What does 1 Peter 3:1 mean?
ESV: Likewise, wives, be subject to your own husbands, so that even if some do not obey the word, they may be won without a word by the conduct of their wives,
NIV: Wives, in the same way submit yourselves to your own husbands so that, if any of them do not believe the word, they may be won over without words by the behavior of their wives,
NASB: In the same way, you wives, be subject to your own husbands so that even if any of them are disobedient to the word, they may be won over without a word by the behavior of their wives,
CSB: In the same way, wives, submit yourselves to your own husbands so that, even if some disobey the word, they may be won over without a word by the way their wives live
NLT: In the same way, you wives must accept the authority of your husbands. Then, even if some refuse to obey the Good News, your godly lives will speak to them without any words. They will be won over
KJV: Likewise, ye wives, be in subjection to your own husbands; that, if any obey not the word, they also may without the word be won by the conversation of the wives;
NKJV: Wives, likewise, be submissive to your own husbands, that even if some do not obey the word, they, without a word, may be won by the conduct of their wives,
Verse Commentary:
This passage continues Peter's instructions, which began in chapter 2. He is writing to Christians under persecution—people free in Christ—about how we should respond to the human authorities in our lives. This even includes those who are unjust and harsh. Instead of rebellion, he has made clear that God's will is that we submit to every human authority for God's sake.

Why? For one, this reveals our confidence in the power, love, and control of God. It demonstrates the change Christ has made in us when we refuse to respond to human authority in the natural way of the world. Our willing and joyful submission for the Lord's sake, even as we suffer, points the world to Christ, our example.

Thus far, Peter has instructed Christians to submit to the emperor, kings, and governors. At the time, all of these government offices were actively persecuting believers. He has told Christian slaves to submit to their masters; these men were often harsh and unfair. This implies submission to both political and economic leadership. Now, Peter continues by including personal leadership, saying that Christian wives should be subject to their own husbands. Note, this does not say men, in general, or other women's husbands. This applies even if those husbands are unbelievers, or do not "obey the word."

Why? The answer is begun here and continued in the next verse. Peter writes that a wife's "respectful and pure conduct" has the potential to lead him to faith in Christ. Even without verbal explanation from her, he may notice her unique response to authority. In a Christian, this response should be different from either her former conduct, or from that of other wives in the society. As a result, the husband may become convinced that Christ is responsible for that change.

It should be understood that "submission" is not the same as "obedience," in these cases. A Christian's first priority is to obey God ahead of all human authorities. Peter acted against the direct orders of the Jewish religious leaders, when they told him not to preach about Jesus (Acts 5:17–29). Likewise, all believers should refuse to obey instructions which oppose God's revealed will for us. In Peter's day, this might have included husbands who demanded their wives worship an idol or other false god. "Submission" comes in accepting the consequences of this disobedience, at least as far as human governments are concerned.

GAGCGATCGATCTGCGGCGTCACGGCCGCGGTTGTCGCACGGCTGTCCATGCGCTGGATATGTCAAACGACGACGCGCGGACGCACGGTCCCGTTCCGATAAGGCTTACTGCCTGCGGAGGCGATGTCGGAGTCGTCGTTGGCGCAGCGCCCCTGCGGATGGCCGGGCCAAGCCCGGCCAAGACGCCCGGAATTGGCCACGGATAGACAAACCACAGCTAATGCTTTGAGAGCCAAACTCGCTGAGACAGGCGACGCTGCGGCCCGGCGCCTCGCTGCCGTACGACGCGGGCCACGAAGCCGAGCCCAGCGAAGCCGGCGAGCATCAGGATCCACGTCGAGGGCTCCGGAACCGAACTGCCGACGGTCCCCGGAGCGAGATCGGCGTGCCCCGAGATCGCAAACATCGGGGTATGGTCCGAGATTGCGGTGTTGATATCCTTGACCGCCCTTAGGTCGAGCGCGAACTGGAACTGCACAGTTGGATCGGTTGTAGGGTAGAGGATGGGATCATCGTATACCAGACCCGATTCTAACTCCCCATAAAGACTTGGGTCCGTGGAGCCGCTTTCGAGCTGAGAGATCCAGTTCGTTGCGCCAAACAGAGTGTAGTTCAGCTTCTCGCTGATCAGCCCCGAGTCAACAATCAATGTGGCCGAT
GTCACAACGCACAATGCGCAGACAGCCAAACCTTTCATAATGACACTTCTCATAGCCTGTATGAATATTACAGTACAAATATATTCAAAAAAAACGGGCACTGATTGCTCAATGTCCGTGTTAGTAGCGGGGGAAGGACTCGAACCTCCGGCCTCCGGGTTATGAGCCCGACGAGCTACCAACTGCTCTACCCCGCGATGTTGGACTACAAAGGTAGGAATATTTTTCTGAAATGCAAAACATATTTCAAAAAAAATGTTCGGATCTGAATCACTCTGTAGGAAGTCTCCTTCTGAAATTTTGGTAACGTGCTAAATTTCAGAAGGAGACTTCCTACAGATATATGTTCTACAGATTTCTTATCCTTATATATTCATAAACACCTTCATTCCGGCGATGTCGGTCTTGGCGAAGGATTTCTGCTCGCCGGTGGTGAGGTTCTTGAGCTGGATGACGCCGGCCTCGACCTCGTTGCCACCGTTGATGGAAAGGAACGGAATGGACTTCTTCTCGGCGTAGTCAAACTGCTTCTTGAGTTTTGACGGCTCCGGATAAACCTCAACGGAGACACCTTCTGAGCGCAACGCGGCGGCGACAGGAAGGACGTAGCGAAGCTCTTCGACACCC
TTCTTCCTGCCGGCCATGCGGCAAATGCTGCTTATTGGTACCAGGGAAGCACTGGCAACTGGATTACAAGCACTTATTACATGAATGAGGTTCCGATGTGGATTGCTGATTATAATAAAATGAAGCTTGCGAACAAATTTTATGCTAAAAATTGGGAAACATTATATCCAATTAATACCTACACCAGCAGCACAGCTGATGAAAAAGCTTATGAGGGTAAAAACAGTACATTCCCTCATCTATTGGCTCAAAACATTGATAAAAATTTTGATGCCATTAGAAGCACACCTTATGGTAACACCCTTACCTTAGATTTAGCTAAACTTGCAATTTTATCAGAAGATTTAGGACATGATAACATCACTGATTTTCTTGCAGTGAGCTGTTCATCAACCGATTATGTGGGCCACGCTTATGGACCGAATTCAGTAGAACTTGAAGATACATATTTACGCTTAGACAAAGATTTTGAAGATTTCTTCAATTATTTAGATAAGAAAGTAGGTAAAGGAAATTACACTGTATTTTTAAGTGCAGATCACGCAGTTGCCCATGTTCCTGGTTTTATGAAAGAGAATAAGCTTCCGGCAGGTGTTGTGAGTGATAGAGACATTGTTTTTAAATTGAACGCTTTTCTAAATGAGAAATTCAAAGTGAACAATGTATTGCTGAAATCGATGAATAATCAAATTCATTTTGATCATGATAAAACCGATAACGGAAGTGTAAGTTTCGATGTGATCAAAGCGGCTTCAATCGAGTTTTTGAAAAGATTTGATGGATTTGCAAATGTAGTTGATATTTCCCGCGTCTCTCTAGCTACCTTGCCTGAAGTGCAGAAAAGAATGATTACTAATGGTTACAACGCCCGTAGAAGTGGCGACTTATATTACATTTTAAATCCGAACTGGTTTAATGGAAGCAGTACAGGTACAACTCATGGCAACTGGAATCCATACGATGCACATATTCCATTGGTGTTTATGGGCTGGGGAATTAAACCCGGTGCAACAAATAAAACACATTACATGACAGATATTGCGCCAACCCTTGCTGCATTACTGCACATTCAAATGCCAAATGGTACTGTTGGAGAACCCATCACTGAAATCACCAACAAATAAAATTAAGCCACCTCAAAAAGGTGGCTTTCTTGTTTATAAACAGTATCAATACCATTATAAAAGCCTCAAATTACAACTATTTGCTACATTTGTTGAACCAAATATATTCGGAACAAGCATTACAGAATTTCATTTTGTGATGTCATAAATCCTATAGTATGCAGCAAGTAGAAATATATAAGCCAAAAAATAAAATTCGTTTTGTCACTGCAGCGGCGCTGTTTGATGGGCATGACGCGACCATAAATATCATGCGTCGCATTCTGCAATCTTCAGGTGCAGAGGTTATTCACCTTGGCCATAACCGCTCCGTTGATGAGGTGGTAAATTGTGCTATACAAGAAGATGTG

Verse Context:
1 Peter 3:1–7 continues Peter’s command to Christians, specifically, that they should be subject to human authorities. Here he tells Christian wives to be subject to their husbands, even unbelieving husbands. Why? In part, husbands may be won to Christ by the example of their Christ-changed wives. Christian husbands are also commanded to honor their wives or risk having their prayers hindered.
Chapter Summary:
Peter continues teaching about Christian submission to human authorities, now addressing Christian wives. Believing wives must be subject to their own husbands, even if the husband is not a follower of Christ. By doing so, they might win them to Christ through the example of their own changed lives and hearts. Christian husbands must honor their wives. All believers must live in unity together and refuse to seek revenge. In part, God means to use our hopeful response to suffering to provoke the world to see His power in us. Christ, too, suffered and then died, was resurrected, and ascended to heaven.
Chapter Context:
Peter’s letter to persecuted Christians is about how to endure suffering for faith in Christ. Thus far, he has assured Christians that their future is secure in eternity with God. We are His holy people, set apart for His specific purposes. Because of this, it matters that we live out that truth, even when we suffer. Christians are called to live in submission to every human authority, including kings, governors, and slave masters.
Book Summary:
Some 30 years after the resurrection of Jesus, Christians are facing greater persecution for their faith. How should they respond? How should we respond to suffering today? The apostle Peter writes this letter both to comfort believers and to encourage them to stay strong. He urges them to put all their hope in their perfect future with Christ, and to obey and trust Him in the present, even in their suffering. Christ suffered greatly; now the Christ-followers have the opportunity to follow Him even in this, showing His grace and power in their hopefulness, obedience, and faith.
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